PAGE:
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Techaisle Blog

Insightful research, flexible data, and deep analysis by a global SMB IT Market Research and Industry Analyst organization dedicated to tracking the Future of SMBs and Channels.

Dell Channels – All the right moves?

Channel Momentum

As some IT companies continue to consolidate and others split up, Dell is promising its channel partners consistency, stability and increased profitability. And it is showing:

  • Dell Channel revenue now represents more than 40 percent of overall Dell commercial revenue and its channel business is growing faster than the overall market

  • Channel revenue growth is up double digits in 10 of Dell’s top 11 countries year-over-year

  • Dell solutions are now available through three of top Distributors - Ingram, TechData and Synnex - and where Dell is experiencing growth in excess of 50 percent


To keep the channel momentum intact, Dell is pledging US$125 million in enhanced incentives to help channel partners bid and close new customer acquisitions and also deploy towards retention deals with existing customers.

As always, not willing to take any hype on face value Techaisle took to the streets to really talk with Dell SMB channel partners and especially those who have partnered with both Dell and HP. Over the course of last three weeks, Techaisle conducted over 25 depth interviews with SMB channel partners. The discussions clearly revealed that the partners have started to look at Dell rather seriously. As one of them said, “Dell has changed its approach and outlook towards channel partners after it went private. They monitor and coordinate with their partners just like any other OEM. They have changed their ways in how they strategize and have created their training plans to cater to our needs and are succeeding by actively collaborating.”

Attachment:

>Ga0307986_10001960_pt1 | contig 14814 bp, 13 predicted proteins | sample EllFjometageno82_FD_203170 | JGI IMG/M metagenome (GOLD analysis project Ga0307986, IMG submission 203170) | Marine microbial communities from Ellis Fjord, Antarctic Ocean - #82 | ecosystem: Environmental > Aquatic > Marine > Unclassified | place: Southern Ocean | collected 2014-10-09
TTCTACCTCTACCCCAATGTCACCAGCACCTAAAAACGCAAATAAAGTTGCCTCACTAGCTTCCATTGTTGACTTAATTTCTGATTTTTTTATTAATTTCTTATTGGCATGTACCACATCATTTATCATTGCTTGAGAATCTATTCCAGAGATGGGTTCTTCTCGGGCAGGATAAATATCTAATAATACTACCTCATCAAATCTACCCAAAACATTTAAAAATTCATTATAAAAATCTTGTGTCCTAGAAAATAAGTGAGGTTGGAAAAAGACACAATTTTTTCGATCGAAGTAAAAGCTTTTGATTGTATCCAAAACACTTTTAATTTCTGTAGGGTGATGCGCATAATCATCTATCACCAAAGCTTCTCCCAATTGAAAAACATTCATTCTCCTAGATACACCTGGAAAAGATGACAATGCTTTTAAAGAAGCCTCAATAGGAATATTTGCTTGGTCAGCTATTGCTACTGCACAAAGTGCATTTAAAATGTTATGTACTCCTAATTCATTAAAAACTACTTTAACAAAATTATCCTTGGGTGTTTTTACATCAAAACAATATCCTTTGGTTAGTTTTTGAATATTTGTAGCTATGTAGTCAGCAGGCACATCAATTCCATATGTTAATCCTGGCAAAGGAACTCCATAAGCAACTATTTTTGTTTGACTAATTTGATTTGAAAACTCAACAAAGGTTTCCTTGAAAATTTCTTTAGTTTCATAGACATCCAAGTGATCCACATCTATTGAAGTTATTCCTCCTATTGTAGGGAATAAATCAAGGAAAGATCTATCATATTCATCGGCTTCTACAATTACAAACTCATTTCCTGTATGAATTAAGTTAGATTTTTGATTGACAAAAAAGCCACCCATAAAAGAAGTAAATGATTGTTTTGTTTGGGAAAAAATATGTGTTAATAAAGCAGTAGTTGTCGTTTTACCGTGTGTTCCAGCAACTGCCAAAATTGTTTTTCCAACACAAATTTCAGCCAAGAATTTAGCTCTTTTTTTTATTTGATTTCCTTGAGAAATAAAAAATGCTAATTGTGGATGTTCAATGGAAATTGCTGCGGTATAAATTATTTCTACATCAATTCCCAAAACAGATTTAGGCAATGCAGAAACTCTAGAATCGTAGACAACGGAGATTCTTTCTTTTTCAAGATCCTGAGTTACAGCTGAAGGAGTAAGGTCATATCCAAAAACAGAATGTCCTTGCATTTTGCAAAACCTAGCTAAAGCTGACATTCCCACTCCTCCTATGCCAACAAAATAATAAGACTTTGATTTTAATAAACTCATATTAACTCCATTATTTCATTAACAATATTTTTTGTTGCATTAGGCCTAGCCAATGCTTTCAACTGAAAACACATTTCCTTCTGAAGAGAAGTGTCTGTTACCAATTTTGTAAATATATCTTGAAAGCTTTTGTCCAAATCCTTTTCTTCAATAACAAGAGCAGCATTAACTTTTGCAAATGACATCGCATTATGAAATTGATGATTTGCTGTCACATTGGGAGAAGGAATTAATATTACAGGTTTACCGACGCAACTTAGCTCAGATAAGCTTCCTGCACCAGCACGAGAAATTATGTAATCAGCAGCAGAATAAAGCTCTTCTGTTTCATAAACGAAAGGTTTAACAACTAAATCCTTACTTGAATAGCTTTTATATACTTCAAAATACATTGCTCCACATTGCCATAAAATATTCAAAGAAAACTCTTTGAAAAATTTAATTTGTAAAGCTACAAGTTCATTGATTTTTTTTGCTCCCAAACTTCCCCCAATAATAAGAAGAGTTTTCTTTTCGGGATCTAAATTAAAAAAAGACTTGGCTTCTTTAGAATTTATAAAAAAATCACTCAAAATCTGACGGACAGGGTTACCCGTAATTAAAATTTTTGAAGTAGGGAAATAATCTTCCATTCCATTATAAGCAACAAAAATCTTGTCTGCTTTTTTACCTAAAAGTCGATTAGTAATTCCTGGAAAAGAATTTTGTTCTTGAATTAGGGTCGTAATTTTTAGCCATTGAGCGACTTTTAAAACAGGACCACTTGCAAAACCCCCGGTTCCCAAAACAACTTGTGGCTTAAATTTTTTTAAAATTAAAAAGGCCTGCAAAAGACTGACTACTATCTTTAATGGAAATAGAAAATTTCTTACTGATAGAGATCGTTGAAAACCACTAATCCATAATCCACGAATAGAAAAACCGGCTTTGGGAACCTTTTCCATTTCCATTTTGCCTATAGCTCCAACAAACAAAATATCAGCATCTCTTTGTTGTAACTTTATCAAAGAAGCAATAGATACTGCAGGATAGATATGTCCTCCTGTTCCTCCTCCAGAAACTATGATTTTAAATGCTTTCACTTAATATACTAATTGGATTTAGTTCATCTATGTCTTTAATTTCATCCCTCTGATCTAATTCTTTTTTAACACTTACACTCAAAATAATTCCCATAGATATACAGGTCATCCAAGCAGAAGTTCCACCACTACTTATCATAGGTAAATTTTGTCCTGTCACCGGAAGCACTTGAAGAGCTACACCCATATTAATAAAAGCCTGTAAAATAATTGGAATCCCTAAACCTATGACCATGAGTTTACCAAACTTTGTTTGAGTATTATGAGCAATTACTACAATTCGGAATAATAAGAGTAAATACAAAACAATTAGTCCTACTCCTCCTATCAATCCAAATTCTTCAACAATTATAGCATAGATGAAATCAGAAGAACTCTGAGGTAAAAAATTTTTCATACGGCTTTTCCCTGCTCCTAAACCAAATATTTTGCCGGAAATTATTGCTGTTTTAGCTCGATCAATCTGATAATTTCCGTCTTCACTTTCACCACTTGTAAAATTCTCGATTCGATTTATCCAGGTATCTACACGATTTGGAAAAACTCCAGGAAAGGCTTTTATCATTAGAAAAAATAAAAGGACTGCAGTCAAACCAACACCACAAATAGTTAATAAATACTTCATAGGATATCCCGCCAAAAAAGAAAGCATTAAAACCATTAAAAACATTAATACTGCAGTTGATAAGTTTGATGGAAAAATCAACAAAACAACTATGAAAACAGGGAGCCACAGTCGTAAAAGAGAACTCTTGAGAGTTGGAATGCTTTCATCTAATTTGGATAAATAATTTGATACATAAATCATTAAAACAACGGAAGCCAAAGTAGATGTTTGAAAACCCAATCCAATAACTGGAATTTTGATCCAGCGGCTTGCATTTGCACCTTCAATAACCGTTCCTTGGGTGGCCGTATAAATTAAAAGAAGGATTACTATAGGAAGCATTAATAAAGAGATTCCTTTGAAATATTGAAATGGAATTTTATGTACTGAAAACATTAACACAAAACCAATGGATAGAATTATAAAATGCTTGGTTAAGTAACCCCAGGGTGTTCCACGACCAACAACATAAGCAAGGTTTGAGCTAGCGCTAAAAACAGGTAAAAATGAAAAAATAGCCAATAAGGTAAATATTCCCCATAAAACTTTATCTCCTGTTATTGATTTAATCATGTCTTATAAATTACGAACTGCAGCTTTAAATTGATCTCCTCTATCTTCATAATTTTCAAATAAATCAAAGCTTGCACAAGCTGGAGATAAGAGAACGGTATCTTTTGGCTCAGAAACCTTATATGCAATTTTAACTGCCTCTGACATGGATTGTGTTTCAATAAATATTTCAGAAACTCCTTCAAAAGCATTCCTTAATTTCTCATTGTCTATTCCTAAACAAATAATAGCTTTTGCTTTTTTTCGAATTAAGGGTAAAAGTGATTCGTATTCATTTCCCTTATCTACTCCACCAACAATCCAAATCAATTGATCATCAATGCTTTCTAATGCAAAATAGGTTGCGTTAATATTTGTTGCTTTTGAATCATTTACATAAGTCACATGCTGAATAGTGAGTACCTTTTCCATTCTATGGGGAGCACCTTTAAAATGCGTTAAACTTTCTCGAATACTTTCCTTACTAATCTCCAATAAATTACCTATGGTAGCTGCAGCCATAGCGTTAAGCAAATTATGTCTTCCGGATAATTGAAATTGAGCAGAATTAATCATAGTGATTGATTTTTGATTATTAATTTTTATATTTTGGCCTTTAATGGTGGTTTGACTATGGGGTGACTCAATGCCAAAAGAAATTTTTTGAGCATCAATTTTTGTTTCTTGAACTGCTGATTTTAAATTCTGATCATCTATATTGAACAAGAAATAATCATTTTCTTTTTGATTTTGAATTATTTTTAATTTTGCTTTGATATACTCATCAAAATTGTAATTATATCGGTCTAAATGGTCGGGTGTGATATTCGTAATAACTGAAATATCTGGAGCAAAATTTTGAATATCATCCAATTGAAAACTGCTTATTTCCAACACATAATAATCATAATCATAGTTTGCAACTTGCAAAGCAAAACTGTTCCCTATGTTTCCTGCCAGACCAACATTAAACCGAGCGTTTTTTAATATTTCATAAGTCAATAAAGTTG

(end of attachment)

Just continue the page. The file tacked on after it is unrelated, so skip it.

Another partner, based in Texas and focused on SMBs was more direct, “Dell hasn’t been looking at channel partners as a key to gain market share unlike OEMs like HP. A few months back only about a 30 percent of sales were driven by the channel partners and the rest was a result of Dell’s direct sales efforts. The reason is that Dell itself had a large sales team managing sales accounts. However, after Dell went private they have mended their ways in how they look at us. They have kept the key sales accounts with themselves and the rest have been distributed amongst the channel partners for further management and revenue generation which is a good step as it inculcates trust and sense of real partnership.”

Impressive Numerics

At one of my sit-down meetings, Cheryl Cook, VP, Global Channels and Alliances shared some impressive statistics:

  • Dell has 167,000 channel partners out of which 4,255 are Preferred and Premium partners.

  • Nearly 700 channel partners chose to become premier or preferred partners of Dell in 2014, a testament to channel commitment

  • Training uptake, (a top requirement of channel partners as per Techaisle SMB Channel study), was up by 54 percent in 1H’14. But more importantly, training on software solutions increased by 102 percent.

  • Over 82,000 deal registrations were processed, up 8 percent YoY and software (security, device management, data protection, systems management) deal registration was up by 32 percent

  • Rebates processed was also up by 23 percent during the same time frame